What Does It Mean to Move On From Agile?
What do I mean when I say I’m moving on from Agile?
Am I abandoning the values and principles?
Of course not, because these were my values and principle prior to the Agile Manifesto.
This way of thinking was around for decades before the term “Agile” was coined. If you don’t believe me then read Brodie’s Thinking Forth (1984).
These principles were not a revelation received at Snowbird. It was the common core values that all of the participants shared.
The Agile Manifesto was written in February of 2001, at a summit of seventeen independent-minded practitioners of several programming methodologies. The participants didn’t agree about much, but they found consensus around four main values.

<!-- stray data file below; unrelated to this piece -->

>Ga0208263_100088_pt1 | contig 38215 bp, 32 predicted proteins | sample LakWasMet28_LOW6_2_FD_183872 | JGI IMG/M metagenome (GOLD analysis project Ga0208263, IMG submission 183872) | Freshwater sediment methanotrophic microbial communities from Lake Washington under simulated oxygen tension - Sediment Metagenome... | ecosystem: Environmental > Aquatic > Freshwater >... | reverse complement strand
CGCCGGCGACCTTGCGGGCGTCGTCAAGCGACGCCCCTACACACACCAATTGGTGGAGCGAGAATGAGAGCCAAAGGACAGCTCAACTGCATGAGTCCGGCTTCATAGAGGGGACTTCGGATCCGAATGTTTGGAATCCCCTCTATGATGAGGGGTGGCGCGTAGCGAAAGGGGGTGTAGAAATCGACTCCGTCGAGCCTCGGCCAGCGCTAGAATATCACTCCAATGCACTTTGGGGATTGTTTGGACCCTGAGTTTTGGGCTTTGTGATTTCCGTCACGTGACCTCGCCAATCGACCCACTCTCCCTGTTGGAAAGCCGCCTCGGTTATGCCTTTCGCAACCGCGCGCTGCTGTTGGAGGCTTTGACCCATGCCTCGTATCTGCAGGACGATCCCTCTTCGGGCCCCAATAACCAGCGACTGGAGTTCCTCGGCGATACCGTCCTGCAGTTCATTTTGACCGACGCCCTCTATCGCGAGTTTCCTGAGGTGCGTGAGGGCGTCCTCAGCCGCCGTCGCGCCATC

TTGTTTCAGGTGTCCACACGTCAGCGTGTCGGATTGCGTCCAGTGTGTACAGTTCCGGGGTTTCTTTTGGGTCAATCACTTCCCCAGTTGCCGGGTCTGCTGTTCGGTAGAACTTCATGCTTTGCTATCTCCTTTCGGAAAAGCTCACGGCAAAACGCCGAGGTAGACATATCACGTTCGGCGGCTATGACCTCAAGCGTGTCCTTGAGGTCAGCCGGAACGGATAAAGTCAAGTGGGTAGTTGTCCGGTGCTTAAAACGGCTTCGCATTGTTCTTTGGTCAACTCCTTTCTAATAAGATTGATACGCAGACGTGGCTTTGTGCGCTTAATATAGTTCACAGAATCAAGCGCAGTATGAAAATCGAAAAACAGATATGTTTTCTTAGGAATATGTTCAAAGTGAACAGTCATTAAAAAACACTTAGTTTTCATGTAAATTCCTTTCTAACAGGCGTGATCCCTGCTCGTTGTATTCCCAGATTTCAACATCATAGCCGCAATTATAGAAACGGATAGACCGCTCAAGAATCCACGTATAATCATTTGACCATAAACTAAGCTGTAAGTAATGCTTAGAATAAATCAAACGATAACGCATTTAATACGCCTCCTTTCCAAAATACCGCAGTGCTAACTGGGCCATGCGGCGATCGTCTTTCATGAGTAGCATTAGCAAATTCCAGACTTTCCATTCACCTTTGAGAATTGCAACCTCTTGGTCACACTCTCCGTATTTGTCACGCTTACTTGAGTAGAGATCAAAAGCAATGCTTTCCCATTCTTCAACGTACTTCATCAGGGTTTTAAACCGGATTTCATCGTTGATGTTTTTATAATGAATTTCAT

Let’s just put this conference into perspective. 17 developers got together, argued a lot and then finally came up with a core set of values.
I know that 17 developers actually managing to agree on something is a rare and precious thing, but please have a sense of perspective. Please stop quoting the manifesto like it’s scripture.
Does it mean that I’ll stop using incremental development?
Is Glib’s EVO Project Management method Agile? No, because he wasn’t there.
What if Ari van Bennekum had missed his flight? Would DSDM still be considered Agile? Is Agile just an accident of scheduling? Yet this label, Agile, is used as if it has some deep, significant meaning.
For many years Agile served as a useful signal. When I started on a new team I could be confident that the other members talking about Agile would share my values and perspective. The term “Agile” served as a useful placeholder for those values and perspectives. It was a perspective that valued new ideas and an open mind.
This is no longer the case. Now I find myself constantly disagreeing with those who claim to be Agile. I have come to associate the term “Agile” with a blinkered, prescriptive mindset.